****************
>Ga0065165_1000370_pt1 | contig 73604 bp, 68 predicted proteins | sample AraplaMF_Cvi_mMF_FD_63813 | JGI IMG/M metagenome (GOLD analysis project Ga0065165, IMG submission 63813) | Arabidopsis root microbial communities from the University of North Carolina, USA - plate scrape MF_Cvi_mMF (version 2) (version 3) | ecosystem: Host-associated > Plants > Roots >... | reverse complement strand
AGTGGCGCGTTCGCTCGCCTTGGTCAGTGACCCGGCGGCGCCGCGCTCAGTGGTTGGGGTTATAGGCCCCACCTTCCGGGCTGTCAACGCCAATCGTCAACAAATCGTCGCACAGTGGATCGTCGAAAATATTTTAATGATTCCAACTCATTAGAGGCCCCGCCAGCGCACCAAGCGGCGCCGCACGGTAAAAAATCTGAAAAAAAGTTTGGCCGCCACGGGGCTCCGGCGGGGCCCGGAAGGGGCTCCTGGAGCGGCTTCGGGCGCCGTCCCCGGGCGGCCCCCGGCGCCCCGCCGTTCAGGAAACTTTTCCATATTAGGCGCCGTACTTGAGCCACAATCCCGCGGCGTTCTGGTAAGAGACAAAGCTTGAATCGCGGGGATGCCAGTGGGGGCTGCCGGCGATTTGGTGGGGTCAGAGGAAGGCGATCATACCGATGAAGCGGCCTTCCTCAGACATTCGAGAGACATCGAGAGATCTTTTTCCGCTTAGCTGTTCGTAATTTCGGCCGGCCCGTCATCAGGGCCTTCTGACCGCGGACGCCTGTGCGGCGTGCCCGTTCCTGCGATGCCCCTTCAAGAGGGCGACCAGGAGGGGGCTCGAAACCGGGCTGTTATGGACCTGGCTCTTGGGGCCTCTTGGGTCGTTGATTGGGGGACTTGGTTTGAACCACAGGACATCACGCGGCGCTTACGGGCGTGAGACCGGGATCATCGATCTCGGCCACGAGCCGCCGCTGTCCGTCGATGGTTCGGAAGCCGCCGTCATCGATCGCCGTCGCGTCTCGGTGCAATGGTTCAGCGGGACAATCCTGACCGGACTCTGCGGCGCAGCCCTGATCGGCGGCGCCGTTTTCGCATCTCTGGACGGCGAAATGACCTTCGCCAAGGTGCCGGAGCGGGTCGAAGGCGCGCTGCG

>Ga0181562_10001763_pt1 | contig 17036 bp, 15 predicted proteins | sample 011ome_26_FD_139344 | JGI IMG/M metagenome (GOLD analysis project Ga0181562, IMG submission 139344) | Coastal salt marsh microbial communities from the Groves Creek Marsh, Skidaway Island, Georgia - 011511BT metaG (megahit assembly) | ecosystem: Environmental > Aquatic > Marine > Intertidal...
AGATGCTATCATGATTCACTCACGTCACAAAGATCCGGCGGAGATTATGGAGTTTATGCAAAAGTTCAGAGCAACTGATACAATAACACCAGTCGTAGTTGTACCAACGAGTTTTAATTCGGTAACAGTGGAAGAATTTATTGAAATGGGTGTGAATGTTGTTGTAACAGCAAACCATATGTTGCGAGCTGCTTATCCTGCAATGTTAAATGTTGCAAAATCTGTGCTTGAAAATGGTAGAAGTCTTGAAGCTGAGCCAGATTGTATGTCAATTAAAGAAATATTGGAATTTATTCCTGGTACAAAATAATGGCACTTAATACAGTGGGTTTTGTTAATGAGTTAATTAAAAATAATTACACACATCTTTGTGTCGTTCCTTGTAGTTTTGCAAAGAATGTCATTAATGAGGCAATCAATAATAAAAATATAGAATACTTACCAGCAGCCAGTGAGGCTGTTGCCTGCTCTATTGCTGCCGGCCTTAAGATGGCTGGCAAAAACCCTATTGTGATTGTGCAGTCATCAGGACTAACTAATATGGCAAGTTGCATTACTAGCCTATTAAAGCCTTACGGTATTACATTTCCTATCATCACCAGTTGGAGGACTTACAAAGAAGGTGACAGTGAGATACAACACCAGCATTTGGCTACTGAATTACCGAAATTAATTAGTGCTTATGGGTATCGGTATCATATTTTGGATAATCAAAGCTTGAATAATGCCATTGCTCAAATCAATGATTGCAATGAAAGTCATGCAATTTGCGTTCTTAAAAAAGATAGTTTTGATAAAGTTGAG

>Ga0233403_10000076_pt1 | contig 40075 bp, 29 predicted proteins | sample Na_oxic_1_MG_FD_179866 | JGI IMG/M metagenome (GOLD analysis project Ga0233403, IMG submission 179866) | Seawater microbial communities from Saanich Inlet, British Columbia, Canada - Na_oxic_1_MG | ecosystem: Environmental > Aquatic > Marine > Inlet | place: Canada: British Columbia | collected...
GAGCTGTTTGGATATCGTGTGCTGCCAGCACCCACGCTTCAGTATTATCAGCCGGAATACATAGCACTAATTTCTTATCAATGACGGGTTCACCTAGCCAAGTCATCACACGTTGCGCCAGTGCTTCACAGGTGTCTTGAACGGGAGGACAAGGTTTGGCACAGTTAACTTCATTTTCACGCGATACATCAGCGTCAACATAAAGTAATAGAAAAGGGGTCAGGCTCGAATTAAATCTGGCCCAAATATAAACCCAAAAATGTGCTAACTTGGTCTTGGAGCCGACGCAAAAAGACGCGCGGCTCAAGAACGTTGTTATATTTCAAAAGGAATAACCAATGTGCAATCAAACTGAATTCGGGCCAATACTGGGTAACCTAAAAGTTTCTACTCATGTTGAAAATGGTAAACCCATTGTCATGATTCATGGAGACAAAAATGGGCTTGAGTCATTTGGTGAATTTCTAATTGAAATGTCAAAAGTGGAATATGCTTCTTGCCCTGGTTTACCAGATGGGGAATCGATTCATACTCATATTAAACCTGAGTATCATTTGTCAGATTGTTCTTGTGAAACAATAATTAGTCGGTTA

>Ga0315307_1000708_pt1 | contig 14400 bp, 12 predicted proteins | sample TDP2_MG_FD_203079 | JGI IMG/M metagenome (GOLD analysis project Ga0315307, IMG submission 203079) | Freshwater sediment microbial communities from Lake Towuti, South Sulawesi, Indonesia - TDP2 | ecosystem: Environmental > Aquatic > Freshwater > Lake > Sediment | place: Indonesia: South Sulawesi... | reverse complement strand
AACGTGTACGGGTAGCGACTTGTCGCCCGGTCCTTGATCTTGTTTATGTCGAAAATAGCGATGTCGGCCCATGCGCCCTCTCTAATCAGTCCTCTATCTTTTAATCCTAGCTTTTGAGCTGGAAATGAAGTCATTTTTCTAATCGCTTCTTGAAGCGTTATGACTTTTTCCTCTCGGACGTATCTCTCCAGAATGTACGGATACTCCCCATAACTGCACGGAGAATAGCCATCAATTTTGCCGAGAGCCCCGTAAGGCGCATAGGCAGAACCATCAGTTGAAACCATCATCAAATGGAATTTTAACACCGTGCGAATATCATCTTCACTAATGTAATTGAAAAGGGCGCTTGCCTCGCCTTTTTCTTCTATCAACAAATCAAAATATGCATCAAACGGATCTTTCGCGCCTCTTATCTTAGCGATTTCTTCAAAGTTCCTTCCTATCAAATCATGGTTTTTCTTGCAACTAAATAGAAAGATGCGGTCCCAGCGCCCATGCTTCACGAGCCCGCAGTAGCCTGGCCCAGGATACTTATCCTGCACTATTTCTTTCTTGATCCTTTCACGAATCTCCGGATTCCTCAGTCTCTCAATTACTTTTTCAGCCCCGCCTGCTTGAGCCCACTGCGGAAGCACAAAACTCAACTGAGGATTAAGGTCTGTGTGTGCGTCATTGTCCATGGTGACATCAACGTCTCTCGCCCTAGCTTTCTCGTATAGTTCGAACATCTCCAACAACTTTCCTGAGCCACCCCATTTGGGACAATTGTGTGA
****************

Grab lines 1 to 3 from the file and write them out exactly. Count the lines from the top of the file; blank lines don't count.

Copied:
>Ga0065165_1000370_pt1 | contig 73604 bp, 68 predicted proteins | sample AraplaMF_Cvi_mMF_FD_63813 | JGI IMG/M metagenome (GOLD analysis project Ga0065165, IMG submission 63813) | Arabidopsis root microbial communities from the University of North Carolina, USA - plate scrape MF_Cvi_mMF (version 2) (version 3) | ecosystem: Host-associated > Plants > Roots >... | reverse complement strand
AGTGGCGCGTTCGCTCGCCTTGGTCAGTGACCCGGCGGCGCCGCGCTCAGTGGTTGGGGTTATAGGCCCCACCTTCCGGGCTGTCAACGCCAATCGTCAACAAATCGTCGCACAGTGGATCGTCGAAAATATTTTAATGATTCCAACTCATTAGAGGCCCCGCCAGCGCACCAAGCGGCGCCGCACGGTAAAAAATCTGAAAAAAAGTTTGGCCGCCACGGGGCTCCGGCGGGGCCCGGAAGGGGCTCCTGGAGCGGCTTCGGGCGCCGTCCCCGGGCGGCCCCCGGCGCCCCGCCGTTCAGGAAACTTTTCCATATTAGGCGCCGTACTTGAGCCACAATCCCGCGGCGTTCTGGTAAGAGACAAAGCTTGAATCGCGGGGATGCCAGTGGGGGCTGCCGGCGATTTGGTGGGGTCAGAGGAAGGCGATCATACCGATGAAGCGGCCTTCCTCAGACATTCGAGAGACATCGAGAGATCTTTTTCCGCTTAGCTGTTCGTAATTTCGGCCGGCCCGTCATCAGGGCCTTCTGACCGCGGACGCCTGTGCGGCGTGCCCGTTCCTGCGATGCCCCTTCAAGAGGGCGACCAGGAGGGGGCTCGAAACCGGGCTGTTATGGACCTGGCTCTTGGGGCCTCTTGGGTCGTTGATTGGGGGACTTGGTTTGAACCACAGGACATCACGCGGCGCTTACGGGCGTGAGACCGGGATCATCGATCTCGGCCACGAGCCGCCGCTGTCCGTCGATGGTTCGGAAGCCGCCGTCATCGATCGCCGTCGCGTCTCGGTGCAATGGTTCAGCGGGACAATCCTGACCGGACTCTGCGGCGCAGCCCTGATCGGCGGCGCCGTTTTCGCATCTCTGGACGGCGAAATGACCTTCGCCAAGGTGCCGGAGCGGGTCGAAGGCGCGCTGCG

>Ga0181562_10001763_pt1 | contig 17036 bp, 15 predicted proteins | sample 011ome_26_FD_139344 | JGI IMG/M metagenome (GOLD analysis project Ga0181562, IMG submission 139344) | Coastal salt marsh microbial communities from the Groves Creek Marsh, Skidaway Island, Georgia - 011511BT metaG (megahit assembly) | ecosystem: Environmental > Aquatic > Marine > Intertidal...